Of course, if you want a more 2D experience, you can go for New Super Mario Bros U (which might come out for the Switch), but I prefer 3D World more because of its jazzy soundtrack and its new-yet-weird-ass powerups. Props to the guy in the R&D team who suggested the cherry powerup and the levels that use them fully.
#4. Yoshi’s Woolly World
This platformer is adorable AF and is devilishly tough. Who knew a cutesy platformer can be diabolic with its level design? That’s the magic of Yoshi’s Woolly World the best of SNES’ Yoshi’s Island and N64’s Yoshi’s Story merge together into one big yarn. Sorry.
The aesthetics are pleasing to the eyes, with a lot of detail and convincing tactile quality that breathes new life into familiar platform action settings. Developer Good-Feel incorporated the art style into the game’s design: since everything’s made out of yarn and arts and craft, you can unravel, oh say, a yarn door and a random ribbon placed on the floor to reveal secrets. The yarn balls you toss also have different properties than Yoshi’s eggs, so you have to get the hang of them later on in the game.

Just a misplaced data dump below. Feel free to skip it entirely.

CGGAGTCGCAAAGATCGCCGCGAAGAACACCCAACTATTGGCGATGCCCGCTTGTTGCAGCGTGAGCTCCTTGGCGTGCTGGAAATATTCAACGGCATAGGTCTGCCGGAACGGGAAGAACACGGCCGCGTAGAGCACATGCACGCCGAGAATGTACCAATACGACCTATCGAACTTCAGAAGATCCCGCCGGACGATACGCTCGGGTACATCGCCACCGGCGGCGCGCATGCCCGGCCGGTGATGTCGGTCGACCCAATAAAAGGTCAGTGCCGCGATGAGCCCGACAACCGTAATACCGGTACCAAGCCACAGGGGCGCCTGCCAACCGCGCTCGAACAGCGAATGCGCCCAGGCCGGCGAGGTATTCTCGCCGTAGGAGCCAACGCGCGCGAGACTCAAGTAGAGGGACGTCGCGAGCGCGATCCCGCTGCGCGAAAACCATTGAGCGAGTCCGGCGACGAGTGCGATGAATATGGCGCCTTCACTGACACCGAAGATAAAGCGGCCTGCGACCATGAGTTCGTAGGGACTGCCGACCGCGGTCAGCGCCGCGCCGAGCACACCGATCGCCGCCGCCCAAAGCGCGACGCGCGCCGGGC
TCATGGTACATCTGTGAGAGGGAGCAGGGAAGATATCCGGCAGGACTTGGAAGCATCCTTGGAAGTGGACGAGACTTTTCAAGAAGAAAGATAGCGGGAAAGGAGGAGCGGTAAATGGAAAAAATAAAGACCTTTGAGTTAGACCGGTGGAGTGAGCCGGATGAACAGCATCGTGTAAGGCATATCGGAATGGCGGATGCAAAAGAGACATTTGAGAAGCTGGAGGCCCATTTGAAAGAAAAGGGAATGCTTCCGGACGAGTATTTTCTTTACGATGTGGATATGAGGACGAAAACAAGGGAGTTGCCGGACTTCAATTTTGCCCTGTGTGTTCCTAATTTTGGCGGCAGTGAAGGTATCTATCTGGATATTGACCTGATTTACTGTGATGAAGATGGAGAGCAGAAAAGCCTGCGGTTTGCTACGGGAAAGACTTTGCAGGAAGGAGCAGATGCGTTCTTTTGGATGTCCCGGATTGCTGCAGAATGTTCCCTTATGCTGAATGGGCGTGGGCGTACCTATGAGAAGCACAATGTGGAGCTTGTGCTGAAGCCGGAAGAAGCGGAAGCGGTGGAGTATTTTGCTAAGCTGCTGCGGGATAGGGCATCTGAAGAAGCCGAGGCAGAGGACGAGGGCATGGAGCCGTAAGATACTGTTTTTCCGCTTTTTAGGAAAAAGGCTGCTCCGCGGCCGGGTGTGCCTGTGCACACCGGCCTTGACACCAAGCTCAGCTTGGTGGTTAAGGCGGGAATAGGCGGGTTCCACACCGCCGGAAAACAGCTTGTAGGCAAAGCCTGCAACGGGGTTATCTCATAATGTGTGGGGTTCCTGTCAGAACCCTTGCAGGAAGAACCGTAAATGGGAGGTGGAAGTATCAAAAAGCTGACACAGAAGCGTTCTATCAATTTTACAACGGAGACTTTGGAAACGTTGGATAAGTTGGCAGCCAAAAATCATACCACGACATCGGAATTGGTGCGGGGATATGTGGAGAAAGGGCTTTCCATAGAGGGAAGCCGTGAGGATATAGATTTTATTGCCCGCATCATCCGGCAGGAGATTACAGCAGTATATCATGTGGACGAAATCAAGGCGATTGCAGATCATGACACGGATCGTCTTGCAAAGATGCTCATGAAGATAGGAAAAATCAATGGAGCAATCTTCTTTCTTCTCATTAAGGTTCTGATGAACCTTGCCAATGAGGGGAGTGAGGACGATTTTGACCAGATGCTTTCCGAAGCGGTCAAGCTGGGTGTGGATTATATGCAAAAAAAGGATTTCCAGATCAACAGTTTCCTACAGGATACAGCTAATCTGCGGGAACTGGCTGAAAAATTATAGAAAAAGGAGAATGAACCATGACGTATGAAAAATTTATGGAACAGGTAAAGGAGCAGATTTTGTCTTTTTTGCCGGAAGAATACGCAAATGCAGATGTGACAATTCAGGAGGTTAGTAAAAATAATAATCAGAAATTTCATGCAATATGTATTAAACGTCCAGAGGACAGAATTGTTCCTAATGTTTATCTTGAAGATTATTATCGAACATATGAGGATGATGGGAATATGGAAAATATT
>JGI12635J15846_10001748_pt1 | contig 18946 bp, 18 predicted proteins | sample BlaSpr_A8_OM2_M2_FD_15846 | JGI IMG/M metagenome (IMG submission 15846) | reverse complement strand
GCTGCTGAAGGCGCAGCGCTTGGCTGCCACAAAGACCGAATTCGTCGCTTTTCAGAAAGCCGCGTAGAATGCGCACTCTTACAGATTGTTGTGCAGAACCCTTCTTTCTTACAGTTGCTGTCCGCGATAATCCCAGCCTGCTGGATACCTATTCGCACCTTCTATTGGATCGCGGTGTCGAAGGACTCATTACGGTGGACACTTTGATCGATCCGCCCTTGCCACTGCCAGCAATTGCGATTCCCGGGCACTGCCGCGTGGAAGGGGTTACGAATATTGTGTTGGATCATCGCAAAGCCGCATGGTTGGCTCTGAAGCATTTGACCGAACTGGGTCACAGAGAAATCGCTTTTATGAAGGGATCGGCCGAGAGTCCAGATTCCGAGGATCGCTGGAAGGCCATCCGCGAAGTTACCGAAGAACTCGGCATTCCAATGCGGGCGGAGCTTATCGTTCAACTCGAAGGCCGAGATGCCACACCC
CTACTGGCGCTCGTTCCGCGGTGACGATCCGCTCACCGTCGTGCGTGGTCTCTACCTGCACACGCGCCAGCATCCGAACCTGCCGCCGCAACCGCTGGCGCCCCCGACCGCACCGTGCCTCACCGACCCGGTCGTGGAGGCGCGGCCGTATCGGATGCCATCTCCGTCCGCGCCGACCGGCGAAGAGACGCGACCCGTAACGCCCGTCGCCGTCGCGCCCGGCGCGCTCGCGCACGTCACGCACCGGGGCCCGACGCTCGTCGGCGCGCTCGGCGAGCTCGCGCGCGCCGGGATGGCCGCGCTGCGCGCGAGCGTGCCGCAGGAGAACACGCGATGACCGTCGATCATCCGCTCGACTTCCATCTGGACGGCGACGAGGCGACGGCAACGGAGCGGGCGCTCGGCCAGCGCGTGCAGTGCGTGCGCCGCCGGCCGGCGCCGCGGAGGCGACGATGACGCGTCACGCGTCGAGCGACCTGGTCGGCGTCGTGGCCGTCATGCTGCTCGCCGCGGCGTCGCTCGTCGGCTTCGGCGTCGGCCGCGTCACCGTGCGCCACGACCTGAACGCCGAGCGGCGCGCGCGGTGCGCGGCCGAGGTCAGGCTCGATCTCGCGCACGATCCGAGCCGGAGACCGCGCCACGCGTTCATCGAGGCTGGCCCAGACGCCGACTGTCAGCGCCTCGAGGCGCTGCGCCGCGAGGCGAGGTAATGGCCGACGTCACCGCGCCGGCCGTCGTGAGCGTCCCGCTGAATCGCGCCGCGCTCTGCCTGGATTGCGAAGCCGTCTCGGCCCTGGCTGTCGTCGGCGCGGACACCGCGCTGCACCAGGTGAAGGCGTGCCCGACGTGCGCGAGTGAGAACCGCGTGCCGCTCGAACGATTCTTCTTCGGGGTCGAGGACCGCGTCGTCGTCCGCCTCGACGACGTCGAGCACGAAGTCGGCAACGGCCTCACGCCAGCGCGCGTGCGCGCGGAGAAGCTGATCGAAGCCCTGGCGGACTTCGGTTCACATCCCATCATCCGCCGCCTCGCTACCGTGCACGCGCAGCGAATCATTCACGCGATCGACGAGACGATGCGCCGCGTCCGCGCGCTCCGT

Simply put, this game needs a new audience in the form of a port. The fact that the game features co-op mode means that there’s incentive for two people to play together as two Yoshis, helping each other out through yarn hell.
#3. Pikmin 3
The third Pikmin marching critters simulator is severely underrated. With three different space captains to control and a horde of new Pikmin to use to get from point A to B, we wonder why this game didn’t get the fanfare it deserved.